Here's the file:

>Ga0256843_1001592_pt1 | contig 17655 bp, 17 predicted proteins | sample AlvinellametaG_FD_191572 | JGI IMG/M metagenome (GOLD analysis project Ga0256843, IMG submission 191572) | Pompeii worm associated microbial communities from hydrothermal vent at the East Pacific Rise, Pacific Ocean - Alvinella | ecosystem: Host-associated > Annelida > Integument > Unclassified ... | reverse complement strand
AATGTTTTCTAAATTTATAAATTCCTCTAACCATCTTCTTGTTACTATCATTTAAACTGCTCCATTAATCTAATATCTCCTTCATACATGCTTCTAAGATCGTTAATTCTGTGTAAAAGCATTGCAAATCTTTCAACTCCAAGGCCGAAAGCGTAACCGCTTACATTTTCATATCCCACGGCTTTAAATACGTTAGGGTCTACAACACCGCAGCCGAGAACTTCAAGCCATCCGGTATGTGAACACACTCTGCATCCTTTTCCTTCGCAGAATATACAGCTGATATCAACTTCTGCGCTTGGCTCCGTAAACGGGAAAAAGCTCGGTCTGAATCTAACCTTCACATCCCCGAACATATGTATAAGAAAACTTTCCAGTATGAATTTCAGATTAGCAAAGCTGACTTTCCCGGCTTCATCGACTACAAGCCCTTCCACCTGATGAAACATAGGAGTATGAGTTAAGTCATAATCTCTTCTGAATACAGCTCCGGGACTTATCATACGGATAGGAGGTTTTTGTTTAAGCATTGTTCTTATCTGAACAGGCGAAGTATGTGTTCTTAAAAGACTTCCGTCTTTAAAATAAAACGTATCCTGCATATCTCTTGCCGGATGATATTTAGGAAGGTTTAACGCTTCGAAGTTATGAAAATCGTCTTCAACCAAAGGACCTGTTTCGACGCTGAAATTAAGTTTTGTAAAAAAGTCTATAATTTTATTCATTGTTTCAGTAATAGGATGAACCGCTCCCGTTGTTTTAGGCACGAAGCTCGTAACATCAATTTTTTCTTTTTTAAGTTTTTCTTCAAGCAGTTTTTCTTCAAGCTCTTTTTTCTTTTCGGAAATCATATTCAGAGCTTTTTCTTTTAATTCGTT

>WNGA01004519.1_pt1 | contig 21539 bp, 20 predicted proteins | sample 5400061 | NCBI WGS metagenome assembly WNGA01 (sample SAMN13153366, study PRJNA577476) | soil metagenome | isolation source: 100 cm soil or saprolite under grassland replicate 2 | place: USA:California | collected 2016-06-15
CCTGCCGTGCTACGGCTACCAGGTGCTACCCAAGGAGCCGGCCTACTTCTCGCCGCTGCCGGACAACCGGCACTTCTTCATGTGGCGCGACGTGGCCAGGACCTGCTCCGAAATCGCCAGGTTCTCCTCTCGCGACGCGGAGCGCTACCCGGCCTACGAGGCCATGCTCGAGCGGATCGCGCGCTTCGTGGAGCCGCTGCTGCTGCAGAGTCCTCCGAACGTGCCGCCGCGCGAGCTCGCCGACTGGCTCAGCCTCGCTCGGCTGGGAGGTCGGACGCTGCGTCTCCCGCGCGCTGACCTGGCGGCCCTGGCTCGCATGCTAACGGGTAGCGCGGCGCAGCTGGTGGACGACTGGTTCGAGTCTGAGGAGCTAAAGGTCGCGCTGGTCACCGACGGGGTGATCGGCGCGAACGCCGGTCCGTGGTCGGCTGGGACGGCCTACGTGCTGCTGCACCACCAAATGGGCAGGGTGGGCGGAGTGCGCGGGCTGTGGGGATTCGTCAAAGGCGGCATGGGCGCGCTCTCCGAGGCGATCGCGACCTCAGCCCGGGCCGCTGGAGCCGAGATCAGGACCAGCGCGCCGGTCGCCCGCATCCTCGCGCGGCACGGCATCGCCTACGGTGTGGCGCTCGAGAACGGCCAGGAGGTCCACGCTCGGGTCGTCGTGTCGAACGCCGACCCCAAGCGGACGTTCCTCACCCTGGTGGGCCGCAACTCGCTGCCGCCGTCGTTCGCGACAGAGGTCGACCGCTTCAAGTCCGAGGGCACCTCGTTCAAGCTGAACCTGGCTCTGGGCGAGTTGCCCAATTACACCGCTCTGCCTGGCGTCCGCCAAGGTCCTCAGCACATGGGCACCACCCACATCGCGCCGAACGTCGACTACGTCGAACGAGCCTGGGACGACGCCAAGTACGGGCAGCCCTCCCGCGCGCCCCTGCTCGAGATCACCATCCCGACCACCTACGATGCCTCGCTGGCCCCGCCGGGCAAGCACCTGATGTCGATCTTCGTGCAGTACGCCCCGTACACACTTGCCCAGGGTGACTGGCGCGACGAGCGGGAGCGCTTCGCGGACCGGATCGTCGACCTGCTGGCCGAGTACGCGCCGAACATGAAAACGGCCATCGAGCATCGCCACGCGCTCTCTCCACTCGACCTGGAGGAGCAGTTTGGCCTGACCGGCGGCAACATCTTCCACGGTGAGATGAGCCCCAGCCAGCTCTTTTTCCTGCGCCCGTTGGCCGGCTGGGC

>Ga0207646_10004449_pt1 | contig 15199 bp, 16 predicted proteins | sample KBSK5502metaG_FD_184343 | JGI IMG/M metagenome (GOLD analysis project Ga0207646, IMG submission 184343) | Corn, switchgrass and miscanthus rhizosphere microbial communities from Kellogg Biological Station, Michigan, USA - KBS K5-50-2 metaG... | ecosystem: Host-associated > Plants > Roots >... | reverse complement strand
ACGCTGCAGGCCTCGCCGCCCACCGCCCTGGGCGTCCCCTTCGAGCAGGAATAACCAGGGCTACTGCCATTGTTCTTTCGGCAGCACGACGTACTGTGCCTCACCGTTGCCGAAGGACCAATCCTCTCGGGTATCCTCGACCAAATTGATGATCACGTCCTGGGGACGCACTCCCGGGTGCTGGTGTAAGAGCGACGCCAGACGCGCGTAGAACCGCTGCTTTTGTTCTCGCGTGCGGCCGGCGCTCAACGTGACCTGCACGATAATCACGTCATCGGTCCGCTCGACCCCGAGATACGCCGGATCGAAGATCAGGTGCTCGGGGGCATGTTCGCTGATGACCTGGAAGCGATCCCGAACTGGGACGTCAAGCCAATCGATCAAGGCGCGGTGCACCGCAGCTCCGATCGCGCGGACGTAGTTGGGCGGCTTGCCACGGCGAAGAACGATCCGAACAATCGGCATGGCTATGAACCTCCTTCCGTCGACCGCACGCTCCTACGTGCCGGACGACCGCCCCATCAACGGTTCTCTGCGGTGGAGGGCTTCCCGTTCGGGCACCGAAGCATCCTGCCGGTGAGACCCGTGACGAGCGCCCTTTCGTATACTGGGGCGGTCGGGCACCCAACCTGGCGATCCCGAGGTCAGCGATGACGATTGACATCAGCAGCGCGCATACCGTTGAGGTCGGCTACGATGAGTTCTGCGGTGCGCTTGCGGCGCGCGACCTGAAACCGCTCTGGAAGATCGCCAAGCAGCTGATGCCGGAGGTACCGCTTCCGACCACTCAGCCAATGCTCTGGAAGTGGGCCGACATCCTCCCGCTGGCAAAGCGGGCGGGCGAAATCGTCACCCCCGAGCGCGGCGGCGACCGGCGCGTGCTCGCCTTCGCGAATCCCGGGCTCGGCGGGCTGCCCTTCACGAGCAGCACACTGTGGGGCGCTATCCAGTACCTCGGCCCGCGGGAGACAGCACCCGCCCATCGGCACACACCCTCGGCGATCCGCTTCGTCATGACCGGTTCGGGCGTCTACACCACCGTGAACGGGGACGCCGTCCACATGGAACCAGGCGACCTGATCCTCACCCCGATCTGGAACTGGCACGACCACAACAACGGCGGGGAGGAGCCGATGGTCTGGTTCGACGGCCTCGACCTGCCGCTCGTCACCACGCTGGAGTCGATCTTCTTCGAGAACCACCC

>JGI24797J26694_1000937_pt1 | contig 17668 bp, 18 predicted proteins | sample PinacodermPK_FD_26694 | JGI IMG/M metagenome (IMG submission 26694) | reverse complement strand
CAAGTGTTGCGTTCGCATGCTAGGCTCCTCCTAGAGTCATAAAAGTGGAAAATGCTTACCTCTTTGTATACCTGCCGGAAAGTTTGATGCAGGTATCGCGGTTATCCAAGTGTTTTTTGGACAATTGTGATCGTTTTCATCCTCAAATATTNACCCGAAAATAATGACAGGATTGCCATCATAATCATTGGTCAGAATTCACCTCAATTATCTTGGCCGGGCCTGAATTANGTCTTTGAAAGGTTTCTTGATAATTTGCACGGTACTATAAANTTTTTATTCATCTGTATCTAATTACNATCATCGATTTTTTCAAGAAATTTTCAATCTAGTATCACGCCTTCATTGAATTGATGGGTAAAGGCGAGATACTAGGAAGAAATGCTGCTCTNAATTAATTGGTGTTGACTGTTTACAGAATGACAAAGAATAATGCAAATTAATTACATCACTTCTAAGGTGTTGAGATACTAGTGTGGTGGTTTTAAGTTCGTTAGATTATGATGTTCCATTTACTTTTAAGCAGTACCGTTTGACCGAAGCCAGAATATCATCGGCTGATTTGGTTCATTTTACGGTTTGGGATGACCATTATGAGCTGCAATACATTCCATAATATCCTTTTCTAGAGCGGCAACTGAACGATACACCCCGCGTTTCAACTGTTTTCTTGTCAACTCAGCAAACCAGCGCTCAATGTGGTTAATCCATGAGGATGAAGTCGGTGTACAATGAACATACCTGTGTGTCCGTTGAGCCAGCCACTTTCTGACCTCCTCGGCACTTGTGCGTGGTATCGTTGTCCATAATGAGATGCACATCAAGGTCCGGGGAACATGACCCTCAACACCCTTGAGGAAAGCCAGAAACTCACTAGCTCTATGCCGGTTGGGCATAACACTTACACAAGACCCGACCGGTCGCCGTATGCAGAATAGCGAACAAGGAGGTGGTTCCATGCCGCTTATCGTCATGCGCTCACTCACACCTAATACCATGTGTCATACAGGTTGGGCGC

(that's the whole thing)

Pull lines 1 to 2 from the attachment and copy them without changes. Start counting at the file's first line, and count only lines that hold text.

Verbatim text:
>Ga0256843_1001592_pt1 | contig 17655 bp, 17 predicted proteins | sample AlvinellametaG_FD_191572 | JGI IMG/M metagenome (GOLD analysis project Ga0256843, IMG submission 191572) | Pompeii worm associated microbial communities from hydrothermal vent at the East Pacific Rise, Pacific Ocean - Alvinella | ecosystem: Host-associated > Annelida > Integument > Unclassified ... | reverse complement strand
AATGTTTTCTAAATTTATAAATTCCTCTAACCATCTTCTTGTTACTATCATTTAAACTGCTCCATTAATCTAATATCTCCTTCATACATGCTTCTAAGATCGTTAATTCTGTGTAAAAGCATTGCAAATCTTTCAACTCCAAGGCCGAAAGCGTAACCGCTTACATTTTCATATCCCACGGCTTTAAATACGTTAGGGTCTACAACACCGCAGCCGAGAACTTCAAGCCATCCGGTATGTGAACACACTCTGCATCCTTTTCCTTCGCAGAATATACAGCTGATATCAACTTCTGCGCTTGGCTCCGTAAACGGGAAAAAGCTCGGTCTGAATCTAACCTTCACATCCCCGAACATATGTATAAGAAAACTTTCCAGTATGAATTTCAGATTAGCAAAGCTGACTTTCCCGGCTTCATCGACTACAAGCCCTTCCACCTGATGAAACATAGGAGTATGAGTTAAGTCATAATCTCTTCTGAATACAGCTCCGGGACTTATCATACGGATAGGAGGTTTTTGTTTAAGCATTGTTCTTATCTGAACAGGCGAAGTATGTGTTCTTAAAAGACTTCCGTCTTTAAAATAAAACGTATCCTGCATATCTCTTGCCGGATGATATTTAGGAAGGTTTAACGCTTCGAAGTTATGAAAATCGTCTTCAACCAAAGGACCTGTTTCGACGCTGAAATTAAGTTTTGTAAAAAAGTCTATAATTTTATTCATTGTTTCAGTAATAGGATGAACCGCTCCCGTTGTTTTAGGCACGAAGCTCGTAACATCAATTTTTTCTTTTTTAAGTTTTTCTTCAAGCAGTTTTTCTTCAAGCTCTTTTTTCTTTTCGGAAATCATATTCAGAGCTTTTTCTTTTAATTCGTT